This Insider's Guide to General MacArthur Reveals Whether He Was Really an American Hero or Overrated Narcissist
This Insider’s Guide to General MacArthur Reveals Whether He Was Really an American Hero or Overrated Narcissist

This Insider’s Guide to General MacArthur Reveals Whether He Was Really an American Hero or Overrated Narcissist

Patrick Lynch - December 14, 2017

On the surface, Douglas MacArthur appears to have had an extraordinarily successful military career. He attained the rank of five-star general and was the Field Marshal of the Philippine Army. MacArthur also won a variety of awards including the Medal of Honor, Distinguished Service Cross (three times), Silver Star (seven times), and the Purple Heart (twice) among other medals. However, MacArthur has not fared too well in the annals of history as a growing number of people believe he was an extremely overrated commander.

In fact, certain polls rate him among the worst American commanders alongside luminaries such as the treacherous Benedict Arnold and incompetent Ambrose Burnside. According to his critics, MacArthur was arrogant and insubordinate; he also has the unique distinction of quarreling with three presidents.

On the other hand, defenders of MacArthur claim that he displayed a near-flawless command performance in World War II and groomed some of America’s greatest commanders. If nothing else, MacArthur is certainly one of the most polarizing military figures of the twentieth century so let’s dig a little deeper into the life and times of the Gaijin Shogun.

This Insider’s Guide to General MacArthur Reveals Whether He Was Really an American Hero or Overrated Narcissist
Painting of MacArthur – The Famous People

Early Life

MacArthur was born in Little Rock, Arkansas in a military barracks on January 26, 1880. His father, Arthur MacArthur Jr., was a captain in the United States Army. His early years were spent moving to different Army posts in the Old West. According to MacArthur, he was able to shoot and ride before he could read and write. His family moved to Washington D.C. in 1889, and he attended the Force Public School.

After his father was transferred to San Antonio, Texas, in 1893, MacArthur enrolled in the West Texas Military Academy. As well as playing shortstop on the baseball team and as a quarterback on the football team, MacArthur was named valedictorian. Nonetheless, he was unable to gain a spot in the famous West Point Military Academy.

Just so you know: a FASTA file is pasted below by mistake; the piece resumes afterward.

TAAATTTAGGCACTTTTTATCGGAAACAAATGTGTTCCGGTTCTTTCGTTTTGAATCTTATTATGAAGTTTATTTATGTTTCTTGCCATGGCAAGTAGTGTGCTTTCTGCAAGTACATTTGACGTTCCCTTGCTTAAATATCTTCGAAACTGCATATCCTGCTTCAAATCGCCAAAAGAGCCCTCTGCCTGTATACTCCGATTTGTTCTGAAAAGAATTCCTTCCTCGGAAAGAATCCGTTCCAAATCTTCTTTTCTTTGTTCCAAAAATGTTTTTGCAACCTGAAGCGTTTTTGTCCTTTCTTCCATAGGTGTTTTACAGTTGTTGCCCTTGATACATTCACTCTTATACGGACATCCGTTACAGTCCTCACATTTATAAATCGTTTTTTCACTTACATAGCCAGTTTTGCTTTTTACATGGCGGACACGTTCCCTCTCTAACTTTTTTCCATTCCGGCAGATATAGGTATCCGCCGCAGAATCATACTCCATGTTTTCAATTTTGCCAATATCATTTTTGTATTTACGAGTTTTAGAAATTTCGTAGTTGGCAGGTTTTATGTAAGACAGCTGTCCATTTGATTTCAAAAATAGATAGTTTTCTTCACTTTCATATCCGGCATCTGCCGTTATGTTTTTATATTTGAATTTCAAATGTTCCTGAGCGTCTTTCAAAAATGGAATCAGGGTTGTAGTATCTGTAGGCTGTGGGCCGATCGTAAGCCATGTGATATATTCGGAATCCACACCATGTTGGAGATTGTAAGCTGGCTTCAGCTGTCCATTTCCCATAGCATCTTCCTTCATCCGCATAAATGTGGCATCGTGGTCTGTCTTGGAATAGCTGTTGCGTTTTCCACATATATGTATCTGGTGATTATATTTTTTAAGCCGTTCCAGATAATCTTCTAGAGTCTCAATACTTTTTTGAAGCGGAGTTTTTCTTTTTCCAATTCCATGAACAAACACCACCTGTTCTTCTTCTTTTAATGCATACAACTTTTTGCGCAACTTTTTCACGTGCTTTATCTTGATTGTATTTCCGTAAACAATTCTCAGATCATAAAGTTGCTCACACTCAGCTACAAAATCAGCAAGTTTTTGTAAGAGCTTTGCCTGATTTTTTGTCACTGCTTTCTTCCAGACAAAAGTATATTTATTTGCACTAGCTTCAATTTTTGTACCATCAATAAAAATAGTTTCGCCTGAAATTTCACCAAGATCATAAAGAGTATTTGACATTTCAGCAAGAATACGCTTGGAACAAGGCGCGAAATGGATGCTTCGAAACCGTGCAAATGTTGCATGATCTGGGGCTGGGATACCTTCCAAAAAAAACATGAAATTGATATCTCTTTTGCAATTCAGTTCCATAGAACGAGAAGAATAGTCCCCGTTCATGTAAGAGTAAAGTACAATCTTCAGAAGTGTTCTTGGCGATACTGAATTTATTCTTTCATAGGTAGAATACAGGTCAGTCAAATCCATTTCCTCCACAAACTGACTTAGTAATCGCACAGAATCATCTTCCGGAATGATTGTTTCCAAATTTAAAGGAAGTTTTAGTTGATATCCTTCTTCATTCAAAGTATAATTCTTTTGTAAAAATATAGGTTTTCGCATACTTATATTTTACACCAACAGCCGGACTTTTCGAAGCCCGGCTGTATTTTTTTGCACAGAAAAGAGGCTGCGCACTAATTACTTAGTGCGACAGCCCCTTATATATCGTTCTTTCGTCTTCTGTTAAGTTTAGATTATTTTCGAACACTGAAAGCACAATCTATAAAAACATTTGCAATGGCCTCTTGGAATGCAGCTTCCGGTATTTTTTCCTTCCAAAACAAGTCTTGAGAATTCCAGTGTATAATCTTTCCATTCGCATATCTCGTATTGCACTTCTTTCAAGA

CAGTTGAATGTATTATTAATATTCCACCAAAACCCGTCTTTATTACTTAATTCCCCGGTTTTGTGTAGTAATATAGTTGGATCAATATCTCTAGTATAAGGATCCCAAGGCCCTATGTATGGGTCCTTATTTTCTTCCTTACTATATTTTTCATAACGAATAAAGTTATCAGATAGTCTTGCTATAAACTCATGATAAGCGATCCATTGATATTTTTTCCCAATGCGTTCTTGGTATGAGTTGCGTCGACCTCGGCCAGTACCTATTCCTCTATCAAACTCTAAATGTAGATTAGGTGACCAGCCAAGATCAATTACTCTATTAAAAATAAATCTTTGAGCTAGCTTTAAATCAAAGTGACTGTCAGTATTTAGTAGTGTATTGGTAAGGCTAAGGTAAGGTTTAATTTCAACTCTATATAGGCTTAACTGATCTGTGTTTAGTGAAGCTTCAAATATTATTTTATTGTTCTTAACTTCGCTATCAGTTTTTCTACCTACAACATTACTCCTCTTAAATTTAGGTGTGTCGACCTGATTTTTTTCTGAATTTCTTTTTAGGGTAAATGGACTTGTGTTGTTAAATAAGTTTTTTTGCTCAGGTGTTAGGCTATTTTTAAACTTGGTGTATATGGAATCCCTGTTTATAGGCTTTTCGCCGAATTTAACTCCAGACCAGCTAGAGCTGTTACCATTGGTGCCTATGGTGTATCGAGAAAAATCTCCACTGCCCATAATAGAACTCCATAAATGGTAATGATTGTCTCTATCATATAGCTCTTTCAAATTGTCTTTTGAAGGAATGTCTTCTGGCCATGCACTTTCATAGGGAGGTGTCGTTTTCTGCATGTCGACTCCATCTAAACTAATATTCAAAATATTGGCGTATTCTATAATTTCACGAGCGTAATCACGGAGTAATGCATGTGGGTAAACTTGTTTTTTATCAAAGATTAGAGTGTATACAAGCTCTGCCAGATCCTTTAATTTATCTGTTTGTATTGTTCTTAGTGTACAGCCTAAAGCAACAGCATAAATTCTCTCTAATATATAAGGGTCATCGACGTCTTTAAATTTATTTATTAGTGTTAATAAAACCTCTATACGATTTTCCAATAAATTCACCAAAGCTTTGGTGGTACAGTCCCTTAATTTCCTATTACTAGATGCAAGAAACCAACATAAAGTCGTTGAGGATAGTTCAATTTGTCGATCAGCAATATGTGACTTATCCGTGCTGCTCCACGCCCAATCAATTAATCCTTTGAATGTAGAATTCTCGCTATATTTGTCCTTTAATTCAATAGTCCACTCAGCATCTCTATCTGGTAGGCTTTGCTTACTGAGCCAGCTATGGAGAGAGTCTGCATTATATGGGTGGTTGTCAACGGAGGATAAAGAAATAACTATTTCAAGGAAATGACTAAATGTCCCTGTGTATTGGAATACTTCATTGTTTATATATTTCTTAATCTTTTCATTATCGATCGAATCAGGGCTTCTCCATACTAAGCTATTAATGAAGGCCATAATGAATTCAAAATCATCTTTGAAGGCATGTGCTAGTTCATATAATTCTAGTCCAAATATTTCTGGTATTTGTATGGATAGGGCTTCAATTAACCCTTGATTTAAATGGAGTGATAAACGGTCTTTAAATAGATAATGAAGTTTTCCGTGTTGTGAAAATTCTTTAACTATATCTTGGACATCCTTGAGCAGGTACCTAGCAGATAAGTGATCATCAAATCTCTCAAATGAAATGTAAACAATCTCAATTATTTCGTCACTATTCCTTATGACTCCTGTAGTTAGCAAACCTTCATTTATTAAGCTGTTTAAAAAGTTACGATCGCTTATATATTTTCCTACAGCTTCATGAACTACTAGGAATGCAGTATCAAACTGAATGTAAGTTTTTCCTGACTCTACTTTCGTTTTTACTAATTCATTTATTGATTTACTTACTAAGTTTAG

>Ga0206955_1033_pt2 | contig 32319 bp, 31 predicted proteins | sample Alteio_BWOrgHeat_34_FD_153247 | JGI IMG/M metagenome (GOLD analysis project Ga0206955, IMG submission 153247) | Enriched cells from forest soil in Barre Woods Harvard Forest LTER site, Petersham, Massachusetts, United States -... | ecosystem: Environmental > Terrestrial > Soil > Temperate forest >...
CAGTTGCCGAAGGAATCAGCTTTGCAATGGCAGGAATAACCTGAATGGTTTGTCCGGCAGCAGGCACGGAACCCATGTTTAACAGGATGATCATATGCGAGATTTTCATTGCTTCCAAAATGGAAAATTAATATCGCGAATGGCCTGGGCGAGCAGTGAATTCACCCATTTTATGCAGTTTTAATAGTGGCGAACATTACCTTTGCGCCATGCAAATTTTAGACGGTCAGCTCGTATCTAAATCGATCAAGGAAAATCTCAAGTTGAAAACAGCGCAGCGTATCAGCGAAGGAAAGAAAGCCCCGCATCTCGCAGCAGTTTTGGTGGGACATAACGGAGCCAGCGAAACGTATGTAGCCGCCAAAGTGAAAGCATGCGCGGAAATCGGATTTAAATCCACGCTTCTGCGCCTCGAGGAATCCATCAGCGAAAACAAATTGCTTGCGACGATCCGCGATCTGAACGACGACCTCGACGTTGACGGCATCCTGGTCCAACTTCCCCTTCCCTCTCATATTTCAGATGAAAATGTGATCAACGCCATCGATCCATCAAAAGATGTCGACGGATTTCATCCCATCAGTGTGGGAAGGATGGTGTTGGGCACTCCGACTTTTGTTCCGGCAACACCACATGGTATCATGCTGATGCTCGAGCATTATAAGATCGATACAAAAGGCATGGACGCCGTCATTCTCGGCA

Unperturbed, the young MacArthur worked diligently and was finally accepted into West Point; he joined on June 13, 1899. He reached the level of First Captain by his third year and achieved the third highest academic score ever recorded at West Point as he graduated top of his class in June 1903. During his time at West Point, he was involved in a hazing controversy and was even called to testify in front of a Congressional committee in 1901.

This Insider’s Guide to General MacArthur Reveals Whether He Was Really an American Hero or Overrated Narcissist
Douglas MacArthur – History.com

MacArthur visited a number of countries including the Philippines, India, China, and Singapore during his early military career. He had received his first command in 1908 at Fort Leavenworth so by the time America entered World War I; MacArthur was already an experienced soldier. By 1915, MacArthur reached the rank of major in the War Department and in 1917, he was the colonel and chief of staff of the 42nd Division that first saw action in February 1918. MacArthur won several awards during the war including several Silver Stars. He was well on his way to the top, but his military career is marred by unsavory incidents.

This Insider’s Guide to General MacArthur Reveals Whether He Was Really an American Hero or Overrated Narcissist
MacArthur While at West Point – Biography.com

Rise to Prominence & Bonus March Controversy

In military terms, MacArthur enjoyed a relatively rapid rise to the top. He became the Superintendent of the United States Military Academy at West Point in 1919; the youngest man to land the role in over a century. By 1925, he had become the youngest major general in the Army, and he became President of the American Olympic Committee in 1927. By 1930, MacArthur was back in America having spent years in the Philippines. At this point, he began referring to himself in the third person and was intent on presenting a positive image of himself to the American public.

He made a few enemies during the Bonus March of 1932. The Great Depression led to cuts in the Army’s budget and staffing and in July 1932, a large group of down-on-their-luck veterans descended on Washington in search of bonuses they were not yet entitled to. Although he wasn’t in charge of the operation, MacArthur led the troops, and they used tear gas to disperse the veterans. It was a PR disaster as the distasteful incident made MacArthur unpopular with a large segment of the American people.

This Insider’s Guide to General MacArthur Reveals Whether He Was Really an American Hero or Overrated Narcissist
MacArthur lands at Leyte – Wikipedia

World War II – Was MacArthur Flawless or Foolish?